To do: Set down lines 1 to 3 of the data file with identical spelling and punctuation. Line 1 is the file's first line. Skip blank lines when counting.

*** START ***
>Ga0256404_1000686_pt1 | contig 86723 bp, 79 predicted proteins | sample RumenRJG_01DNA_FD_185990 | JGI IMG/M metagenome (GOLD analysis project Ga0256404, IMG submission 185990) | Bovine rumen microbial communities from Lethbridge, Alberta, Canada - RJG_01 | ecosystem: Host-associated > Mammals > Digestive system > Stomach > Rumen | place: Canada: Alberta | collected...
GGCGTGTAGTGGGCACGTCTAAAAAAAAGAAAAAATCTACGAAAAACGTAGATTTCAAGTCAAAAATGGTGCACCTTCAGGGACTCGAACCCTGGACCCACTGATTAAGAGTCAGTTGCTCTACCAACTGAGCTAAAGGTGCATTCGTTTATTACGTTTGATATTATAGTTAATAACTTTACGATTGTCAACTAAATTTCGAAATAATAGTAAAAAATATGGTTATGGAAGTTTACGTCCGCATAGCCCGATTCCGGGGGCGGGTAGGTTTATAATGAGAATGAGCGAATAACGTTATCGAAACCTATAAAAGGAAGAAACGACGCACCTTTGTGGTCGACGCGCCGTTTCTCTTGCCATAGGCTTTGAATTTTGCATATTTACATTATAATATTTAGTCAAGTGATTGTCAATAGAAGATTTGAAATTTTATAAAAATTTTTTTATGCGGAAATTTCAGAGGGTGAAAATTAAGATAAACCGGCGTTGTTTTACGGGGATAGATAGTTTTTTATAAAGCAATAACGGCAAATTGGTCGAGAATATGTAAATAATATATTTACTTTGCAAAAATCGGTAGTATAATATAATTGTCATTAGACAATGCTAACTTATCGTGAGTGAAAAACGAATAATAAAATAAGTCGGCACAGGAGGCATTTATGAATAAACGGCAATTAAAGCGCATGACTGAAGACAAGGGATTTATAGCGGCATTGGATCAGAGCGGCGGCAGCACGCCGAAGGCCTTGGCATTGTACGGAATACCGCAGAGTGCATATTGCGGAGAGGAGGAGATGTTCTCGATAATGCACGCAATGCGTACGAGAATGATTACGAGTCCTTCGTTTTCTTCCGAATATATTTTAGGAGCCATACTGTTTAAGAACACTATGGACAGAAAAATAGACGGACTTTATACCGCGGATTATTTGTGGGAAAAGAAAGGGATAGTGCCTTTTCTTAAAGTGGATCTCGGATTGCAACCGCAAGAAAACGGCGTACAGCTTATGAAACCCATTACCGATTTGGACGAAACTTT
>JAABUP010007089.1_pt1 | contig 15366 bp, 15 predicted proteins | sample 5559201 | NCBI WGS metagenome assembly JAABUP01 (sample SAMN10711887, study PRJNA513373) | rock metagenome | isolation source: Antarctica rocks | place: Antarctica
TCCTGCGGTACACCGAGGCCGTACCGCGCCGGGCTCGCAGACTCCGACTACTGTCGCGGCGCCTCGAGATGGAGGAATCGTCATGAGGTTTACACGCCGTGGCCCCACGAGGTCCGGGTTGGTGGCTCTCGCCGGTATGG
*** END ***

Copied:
>Ga0256404_1000686_pt1 | contig 86723 bp, 79 predicted proteins | sample RumenRJG_01DNA_FD_185990 | JGI IMG/M metagenome (GOLD analysis project Ga0256404, IMG submission 185990) | Bovine rumen microbial communities from Lethbridge, Alberta, Canada - RJG_01 | ecosystem: Host-associated > Mammals > Digestive system > Stomach > Rumen | place: Canada: Alberta | collected...
GGCGTGTAGTGGGCACGTCTAAAAAAAAGAAAAAATCTACGAAAAACGTAGATTTCAAGTCAAAAATGGTGCACCTTCAGGGACTCGAACCCTGGACCCACTGATTAAGAGTCAGTTGCTCTACCAACTGAGCTAAAGGTGCATTCGTTTATTACGTTTGATATTATAGTTAATAACTTTACGATTGTCAACTAAATTTCGAAATAATAGTAAAAAATATGGTTATGGAAGTTTACGTCCGCATAGCCCGATTCCGGGGGCGGGTAGGTTTATAATGAGAATGAGCGAATAACGTTATCGAAACCTATAAAAGGAAGAAACGACGCACCTTTGTGGTCGACGCGCCGTTTCTCTTGCCATAGGCTTTGAATTTTGCATATTTACATTATAATATTTAGTCAAGTGATTGTCAATAGAAGATTTGAAATTTTATAAAAATTTTTTTATGCGGAAATTTCAGAGGGTGAAAATTAAGATAAACCGGCGTTGTTTTACGGGGATAGATAGTTTTTTATAAAGCAATAACGGCAAATTGGTCGAGAATATGTAAATAATATATTTACTTTGCAAAAATCGGTAGTATAATATAATTGTCATTAGACAATGCTAACTTATCGTGAGTGAAAAACGAATAATAAAATAAGTCGGCACAGGAGGCATTTATGAATAAACGGCAATTAAAGCGCATGACTGAAGACAAGGGATTTATAGCGGCATTGGATCAGAGCGGCGGCAGCACGCCGAAGGCCTTGGCATTGTACGGAATACCGCAGAGTGCATATTGCGGAGAGGAGGAGATGTTCTCGATAATGCACGCAATGCGTACGAGAATGATTACGAGTCCTTCGTTTTCTTCCGAATATATTTTAGGAGCCATACTGTTTAAGAACACTATGGACAGAAAAATAGACGGACTTTATACCGCGGATTATTTGTGGGAAAAGAAAGGGATAGTGCCTTTTCTTAAAGTGGATCTCGGATTGCAACCGCAAGAAAACGGCGTACAGCTTATGAAACCCATTACCGATTTGGACGAAACTTT
>JAABUP010007089.1_pt1 | contig 15366 bp, 15 predicted proteins | sample 5559201 | NCBI WGS metagenome assembly JAABUP01 (sample SAMN10711887, study PRJNA513373) | rock metagenome | isolation source: Antarctica rocks | place: Antarctica